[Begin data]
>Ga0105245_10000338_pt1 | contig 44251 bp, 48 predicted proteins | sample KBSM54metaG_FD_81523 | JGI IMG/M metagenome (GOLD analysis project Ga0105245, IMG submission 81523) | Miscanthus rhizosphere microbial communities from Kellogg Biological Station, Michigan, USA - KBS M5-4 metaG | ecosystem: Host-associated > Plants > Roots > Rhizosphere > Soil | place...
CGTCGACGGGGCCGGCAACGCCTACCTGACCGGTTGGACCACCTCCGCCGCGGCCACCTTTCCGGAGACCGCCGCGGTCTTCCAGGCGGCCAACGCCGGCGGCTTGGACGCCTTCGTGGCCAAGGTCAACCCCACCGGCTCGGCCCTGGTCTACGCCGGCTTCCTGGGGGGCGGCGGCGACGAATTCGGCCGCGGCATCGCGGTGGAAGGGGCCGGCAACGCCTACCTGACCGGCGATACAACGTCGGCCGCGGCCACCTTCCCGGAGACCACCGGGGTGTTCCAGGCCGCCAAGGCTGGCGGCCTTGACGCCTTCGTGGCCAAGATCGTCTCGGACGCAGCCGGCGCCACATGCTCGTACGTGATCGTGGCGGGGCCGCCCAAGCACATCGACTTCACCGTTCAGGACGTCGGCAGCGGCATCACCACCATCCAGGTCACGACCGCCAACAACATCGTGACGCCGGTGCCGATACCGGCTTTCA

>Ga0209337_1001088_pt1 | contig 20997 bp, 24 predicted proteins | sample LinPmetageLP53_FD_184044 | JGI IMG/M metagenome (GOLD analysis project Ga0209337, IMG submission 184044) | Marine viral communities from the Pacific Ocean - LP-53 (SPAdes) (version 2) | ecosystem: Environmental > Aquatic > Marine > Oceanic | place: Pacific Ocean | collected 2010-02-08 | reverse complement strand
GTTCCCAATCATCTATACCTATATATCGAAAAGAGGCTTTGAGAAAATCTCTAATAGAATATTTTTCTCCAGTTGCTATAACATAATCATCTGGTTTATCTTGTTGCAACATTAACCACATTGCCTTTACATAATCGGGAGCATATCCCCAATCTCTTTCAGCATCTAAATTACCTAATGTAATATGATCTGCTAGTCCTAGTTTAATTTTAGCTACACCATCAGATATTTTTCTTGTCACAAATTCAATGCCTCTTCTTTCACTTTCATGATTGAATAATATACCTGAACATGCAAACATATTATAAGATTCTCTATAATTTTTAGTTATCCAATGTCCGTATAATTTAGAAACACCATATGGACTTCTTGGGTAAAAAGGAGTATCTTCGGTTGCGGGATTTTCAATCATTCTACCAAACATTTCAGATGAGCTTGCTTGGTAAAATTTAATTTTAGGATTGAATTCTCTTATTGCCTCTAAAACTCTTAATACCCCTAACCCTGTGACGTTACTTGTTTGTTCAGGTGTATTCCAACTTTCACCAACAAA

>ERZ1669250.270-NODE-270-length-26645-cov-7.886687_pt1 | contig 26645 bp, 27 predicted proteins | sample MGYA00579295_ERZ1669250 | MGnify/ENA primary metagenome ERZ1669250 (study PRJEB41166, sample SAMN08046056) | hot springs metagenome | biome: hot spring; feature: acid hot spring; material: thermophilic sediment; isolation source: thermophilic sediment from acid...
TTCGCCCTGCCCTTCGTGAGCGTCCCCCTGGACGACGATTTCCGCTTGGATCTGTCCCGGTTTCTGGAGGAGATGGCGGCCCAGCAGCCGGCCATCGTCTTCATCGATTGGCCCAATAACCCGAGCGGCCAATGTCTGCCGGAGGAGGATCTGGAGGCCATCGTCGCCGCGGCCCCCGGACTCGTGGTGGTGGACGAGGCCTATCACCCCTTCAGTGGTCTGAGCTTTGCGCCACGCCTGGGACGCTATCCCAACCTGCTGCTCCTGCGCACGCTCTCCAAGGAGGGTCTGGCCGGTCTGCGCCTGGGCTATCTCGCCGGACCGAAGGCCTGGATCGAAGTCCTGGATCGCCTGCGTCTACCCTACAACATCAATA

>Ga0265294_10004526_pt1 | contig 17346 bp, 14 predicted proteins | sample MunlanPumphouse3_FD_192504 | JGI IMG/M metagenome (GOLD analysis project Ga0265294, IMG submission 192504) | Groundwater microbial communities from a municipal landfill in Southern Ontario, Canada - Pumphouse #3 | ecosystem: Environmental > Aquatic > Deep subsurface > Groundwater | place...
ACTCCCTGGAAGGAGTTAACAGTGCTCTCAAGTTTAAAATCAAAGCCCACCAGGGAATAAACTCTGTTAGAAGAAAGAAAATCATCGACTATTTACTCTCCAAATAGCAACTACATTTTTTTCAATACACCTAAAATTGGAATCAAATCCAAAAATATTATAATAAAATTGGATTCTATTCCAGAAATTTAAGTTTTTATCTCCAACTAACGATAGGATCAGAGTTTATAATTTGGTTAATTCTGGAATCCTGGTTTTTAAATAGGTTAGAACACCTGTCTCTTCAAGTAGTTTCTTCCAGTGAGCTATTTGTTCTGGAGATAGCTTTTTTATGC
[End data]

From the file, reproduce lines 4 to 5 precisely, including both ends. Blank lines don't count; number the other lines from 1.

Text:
GTTCCCAATCATCTATACCTATATATCGAAAAGAGGCTTTGAGAAAATCTCTAATAGAATATTTTTCTCCAGTTGCTATAACATAATCATCTGGTTTATCTTGTTGCAACATTAACCACATTGCCTTTACATAATCGGGAGCATATCCCCAATCTCTTTCAGCATCTAAATTACCTAATGTAATATGATCTGCTAGTCCTAGTTTAATTTTAGCTACACCATCAGATATTTTTCTTGTCACAAATTCAATGCCTCTTCTTTCACTTTCATGATTGAATAATATACCTGAACATGCAAACATATTATAAGATTCTCTATAATTTTTAGTTATCCAATGTCCGTATAATTTAGAAACACCATATGGACTTCTTGGGTAAAAAGGAGTATCTTCGGTTGCGGGATTTTCAATCATTCTACCAAACATTTCAGATGAGCTTGCTTGGTAAAATTTAATTTTAGGATTGAATTCTCTTATTGCCTCTAAAACTCTTAATACCCCTAACCCTGTGACGTTACTTGTTTGTTCAGGTGTATTCCAACTTTCACCAACAAA

>ERZ1669250.270-NODE-270-length-26645-cov-7.886687_pt1 | contig 26645 bp, 27 predicted proteins | sample MGYA00579295_ERZ1669250 | MGnify/ENA primary metagenome ERZ1669250 (study PRJEB41166, sample SAMN08046056) | hot springs metagenome | biome: hot spring; feature: acid hot spring; material: thermophilic sediment; isolation source: thermophilic sediment from acid...